Column

Lakers fans get to the bottom of it

Many are hoping Lakers lose so they can secure a top draft pick

It's official. The Lakers have gone through the looking glass. Good is bad, bad is good, up is down, and down is where folks are finally pulling their gold Lakers car flags, replacing them with something white.

This realization arrived Sunday while I was sitting in a press seat watching the Lakers valiantly battle Oklahoma City. After one particularly inspired exchange, I received a text message from Neighbor Sam, this column's resident Lakers die-hard.

"Need to break that streak today!!!" he wrote.

One problem. That "streak" was actually a winning streak. The Lakers had won three games in a row. It was their best stretch of the season. It was their finest basketball of the year. And Neighbor Sam wanted it to end?

I asked for clarification, illumination, or simply explanation from a guy who unapologetically sees the world through purple-and-gold colored glasses.

"I'm not saying tank!" he wrote. "I'm just hoping for them to finish with a fabulous flourish of failures."

He's saying what some other Lakers fans are saying. He is hoping what many Laker fans are quietly hoping. He is part of a group that has made this late season so bizarre, even Lakers Coach Byron Scott recently addressed them directly.

"Half of our fans want us to win, half of them want us to lose," Scott said. "The half that wants us to lose, that bothers me a lot."

When asked to explain his annoyance, he shook his head.

"You don't want to hear my argument," he said. "We'll just leave it at that."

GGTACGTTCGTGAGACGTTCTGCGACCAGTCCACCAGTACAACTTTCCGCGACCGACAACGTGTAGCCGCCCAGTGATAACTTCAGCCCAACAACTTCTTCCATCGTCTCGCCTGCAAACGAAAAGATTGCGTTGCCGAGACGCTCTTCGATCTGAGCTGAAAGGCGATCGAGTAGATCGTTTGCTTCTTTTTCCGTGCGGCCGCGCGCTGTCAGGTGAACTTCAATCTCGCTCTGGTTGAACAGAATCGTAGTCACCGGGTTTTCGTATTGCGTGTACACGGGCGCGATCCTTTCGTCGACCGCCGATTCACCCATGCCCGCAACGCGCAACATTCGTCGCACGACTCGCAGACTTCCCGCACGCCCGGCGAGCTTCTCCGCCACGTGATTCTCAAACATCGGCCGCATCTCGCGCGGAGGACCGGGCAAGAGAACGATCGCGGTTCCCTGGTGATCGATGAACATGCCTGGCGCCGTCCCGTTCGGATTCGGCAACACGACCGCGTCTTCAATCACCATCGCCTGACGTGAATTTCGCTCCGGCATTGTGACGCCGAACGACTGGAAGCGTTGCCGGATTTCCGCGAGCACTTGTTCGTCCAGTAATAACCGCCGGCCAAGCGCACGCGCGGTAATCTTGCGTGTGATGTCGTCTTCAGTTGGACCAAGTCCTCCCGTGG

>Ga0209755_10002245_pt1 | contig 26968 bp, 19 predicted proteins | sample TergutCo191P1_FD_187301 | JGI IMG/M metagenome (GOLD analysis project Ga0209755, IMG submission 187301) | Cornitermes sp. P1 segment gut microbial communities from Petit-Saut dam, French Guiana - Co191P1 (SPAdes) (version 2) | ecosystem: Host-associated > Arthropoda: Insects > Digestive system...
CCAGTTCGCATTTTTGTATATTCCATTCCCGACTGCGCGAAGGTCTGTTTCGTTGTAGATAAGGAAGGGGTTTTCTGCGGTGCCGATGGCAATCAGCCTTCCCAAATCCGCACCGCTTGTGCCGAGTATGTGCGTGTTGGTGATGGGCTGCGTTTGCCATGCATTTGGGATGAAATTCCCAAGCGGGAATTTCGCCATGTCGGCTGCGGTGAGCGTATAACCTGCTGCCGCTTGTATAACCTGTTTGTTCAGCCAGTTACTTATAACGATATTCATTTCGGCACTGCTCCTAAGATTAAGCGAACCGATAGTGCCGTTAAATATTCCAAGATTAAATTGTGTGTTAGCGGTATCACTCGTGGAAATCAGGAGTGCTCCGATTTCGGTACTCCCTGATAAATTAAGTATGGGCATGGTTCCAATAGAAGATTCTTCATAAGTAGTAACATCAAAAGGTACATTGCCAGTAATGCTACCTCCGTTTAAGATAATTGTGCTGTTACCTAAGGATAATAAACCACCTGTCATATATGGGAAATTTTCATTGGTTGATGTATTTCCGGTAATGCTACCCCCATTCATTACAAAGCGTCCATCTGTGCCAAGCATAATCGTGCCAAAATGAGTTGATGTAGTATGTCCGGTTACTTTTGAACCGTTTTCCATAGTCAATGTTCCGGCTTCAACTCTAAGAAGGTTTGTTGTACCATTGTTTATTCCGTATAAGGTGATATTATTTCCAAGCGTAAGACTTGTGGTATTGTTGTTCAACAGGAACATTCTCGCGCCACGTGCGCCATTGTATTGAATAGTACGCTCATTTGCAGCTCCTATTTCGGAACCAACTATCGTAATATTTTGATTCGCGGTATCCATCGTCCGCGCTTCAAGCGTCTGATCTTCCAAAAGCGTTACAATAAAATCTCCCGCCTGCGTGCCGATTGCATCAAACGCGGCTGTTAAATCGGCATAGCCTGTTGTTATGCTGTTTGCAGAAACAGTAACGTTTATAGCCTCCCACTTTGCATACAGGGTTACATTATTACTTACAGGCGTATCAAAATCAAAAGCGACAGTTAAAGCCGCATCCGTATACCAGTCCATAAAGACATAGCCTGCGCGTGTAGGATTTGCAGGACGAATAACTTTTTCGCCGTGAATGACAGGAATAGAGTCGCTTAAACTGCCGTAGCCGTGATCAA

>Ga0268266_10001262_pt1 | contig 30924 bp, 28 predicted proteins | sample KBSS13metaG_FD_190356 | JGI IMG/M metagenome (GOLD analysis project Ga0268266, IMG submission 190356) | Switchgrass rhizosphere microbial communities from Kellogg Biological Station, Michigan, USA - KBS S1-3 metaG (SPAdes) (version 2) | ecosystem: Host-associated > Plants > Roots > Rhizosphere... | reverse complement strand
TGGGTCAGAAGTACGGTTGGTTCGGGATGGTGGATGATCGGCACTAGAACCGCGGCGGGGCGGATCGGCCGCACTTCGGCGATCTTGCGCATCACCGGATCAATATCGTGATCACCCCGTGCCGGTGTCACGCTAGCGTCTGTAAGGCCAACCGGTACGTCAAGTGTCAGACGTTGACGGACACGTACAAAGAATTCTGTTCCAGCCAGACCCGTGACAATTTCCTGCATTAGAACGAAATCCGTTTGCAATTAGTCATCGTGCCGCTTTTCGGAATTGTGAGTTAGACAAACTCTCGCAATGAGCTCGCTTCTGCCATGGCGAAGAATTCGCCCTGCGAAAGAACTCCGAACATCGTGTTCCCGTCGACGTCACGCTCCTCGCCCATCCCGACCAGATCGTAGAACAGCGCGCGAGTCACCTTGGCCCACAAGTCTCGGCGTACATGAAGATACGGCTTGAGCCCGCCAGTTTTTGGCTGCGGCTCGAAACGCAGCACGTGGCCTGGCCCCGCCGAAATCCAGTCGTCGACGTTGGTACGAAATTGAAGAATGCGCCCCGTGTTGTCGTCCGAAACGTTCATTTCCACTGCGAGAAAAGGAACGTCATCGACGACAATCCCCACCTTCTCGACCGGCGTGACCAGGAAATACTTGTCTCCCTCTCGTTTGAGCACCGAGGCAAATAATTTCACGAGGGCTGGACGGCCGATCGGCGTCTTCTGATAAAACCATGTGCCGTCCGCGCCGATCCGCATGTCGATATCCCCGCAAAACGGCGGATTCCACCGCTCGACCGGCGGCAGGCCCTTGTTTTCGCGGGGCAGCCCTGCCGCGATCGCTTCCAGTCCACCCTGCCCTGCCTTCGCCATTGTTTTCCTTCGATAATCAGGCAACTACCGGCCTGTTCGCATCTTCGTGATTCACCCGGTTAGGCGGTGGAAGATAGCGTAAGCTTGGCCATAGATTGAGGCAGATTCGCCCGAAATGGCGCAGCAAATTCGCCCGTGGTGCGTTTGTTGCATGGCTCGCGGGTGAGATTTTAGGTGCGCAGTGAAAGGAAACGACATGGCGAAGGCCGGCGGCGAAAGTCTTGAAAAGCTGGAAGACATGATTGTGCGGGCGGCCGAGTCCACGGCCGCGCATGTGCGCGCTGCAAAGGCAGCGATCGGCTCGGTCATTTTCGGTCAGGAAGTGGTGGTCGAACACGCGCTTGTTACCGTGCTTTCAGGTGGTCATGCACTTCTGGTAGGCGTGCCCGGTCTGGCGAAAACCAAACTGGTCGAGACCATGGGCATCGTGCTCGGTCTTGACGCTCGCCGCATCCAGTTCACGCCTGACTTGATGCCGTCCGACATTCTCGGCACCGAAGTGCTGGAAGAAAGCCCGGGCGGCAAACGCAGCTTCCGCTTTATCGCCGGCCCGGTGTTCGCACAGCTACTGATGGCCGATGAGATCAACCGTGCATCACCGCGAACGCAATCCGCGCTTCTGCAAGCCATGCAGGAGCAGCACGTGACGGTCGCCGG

The other side's argument has been clearly stated for months now. With no chance at making the playoffs, the Lakers would be better served to lose enough games to have a good chance at being awarded a top-five pick in the May 19 draft lottery. If they don't get that top-five pick, then they are required to give the selection to the Philadelphia 76ers.

Truly, the beginning of the next Lakers era will be written on the plastic covers on those ping-pong balls.

If they get the top-five pick, they can start climbing back to the top immediately. The upper part of the draft is strong, and if the Lakers get one of the big men who reside there, they could turn what is probably Kobe Bryant's final year into a playoff sunset.

If they lose the pick, however, they could be faced with at least one more long year spent hoping for one more low lottery finish. It would be a devastating blow that could have ramifications long after Bryant has left the building.

The lower the Lakers finish in the standings, the better their odds of gaining a top-five selection, but here's the rub: Their final finish is not necessarily where they will draft.

Everyone has to play table tennis. If the Lakers drop to the second-worst record in the league, they are guaranteed that top-five pick. But even if they finish as the fourth-worst team in the league — their current position — their future is still dependent the selection of those balls.

While the rules state that no more than three teams can pass them, even if two teams pass them, they would draft sixth, meaning their pick would instantly be lost on national television. That's right, one of the most unsettling parts of this adventure is that the world will be watching the NBA draft lottery telecast when the Lakers future is decided, and can you imagine the scene?